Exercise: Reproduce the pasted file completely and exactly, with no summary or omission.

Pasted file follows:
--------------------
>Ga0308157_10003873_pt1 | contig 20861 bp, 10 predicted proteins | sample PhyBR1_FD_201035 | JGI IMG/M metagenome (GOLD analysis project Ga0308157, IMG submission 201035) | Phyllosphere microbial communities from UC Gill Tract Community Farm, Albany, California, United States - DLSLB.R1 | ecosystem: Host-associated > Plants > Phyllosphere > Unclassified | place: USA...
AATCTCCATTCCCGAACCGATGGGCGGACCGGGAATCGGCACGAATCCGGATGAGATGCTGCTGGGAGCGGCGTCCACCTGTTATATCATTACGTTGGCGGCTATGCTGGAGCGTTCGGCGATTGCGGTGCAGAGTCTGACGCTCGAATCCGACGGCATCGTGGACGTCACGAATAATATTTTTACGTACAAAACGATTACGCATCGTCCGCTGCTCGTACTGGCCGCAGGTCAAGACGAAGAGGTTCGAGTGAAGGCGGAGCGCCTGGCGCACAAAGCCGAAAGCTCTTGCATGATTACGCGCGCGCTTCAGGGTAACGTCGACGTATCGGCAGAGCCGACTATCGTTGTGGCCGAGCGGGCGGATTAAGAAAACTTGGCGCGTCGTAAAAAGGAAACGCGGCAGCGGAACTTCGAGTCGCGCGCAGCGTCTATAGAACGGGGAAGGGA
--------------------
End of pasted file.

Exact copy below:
>Ga0308157_10003873_pt1 | contig 20861 bp, 10 predicted proteins | sample PhyBR1_FD_201035 | JGI IMG/M metagenome (GOLD analysis project Ga0308157, IMG submission 201035) | Phyllosphere microbial communities from UC Gill Tract Community Farm, Albany, California, United States - DLSLB.R1 | ecosystem: Host-associated > Plants > Phyllosphere > Unclassified | place: USA...
AATCTCCATTCCCGAACCGATGGGCGGACCGGGAATCGGCACGAATCCGGATGAGATGCTGCTGGGAGCGGCGTCCACCTGTTATATCATTACGTTGGCGGCTATGCTGGAGCGTTCGGCGATTGCGGTGCAGAGTCTGACGCTCGAATCCGACGGCATCGTGGACGTCACGAATAATATTTTTACGTACAAAACGATTACGCATCGTCCGCTGCTCGTACTGGCCGCAGGTCAAGACGAAGAGGTTCGAGTGAAGGCGGAGCGCCTGGCGCACAAAGCCGAAAGCTCTTGCATGATTACGCGCGCGCTTCAGGGTAACGTCGACGTATCGGCAGAGCCGACTATCGTTGTGGCCGAGCGGGCGGATTAAGAAAACTTGGCGCGTCGTAAAAAGGAAACGCGGCAGCGGAACTTCGAGTCGCGCGCAGCGTCTATAGAACGGGGAAGGGA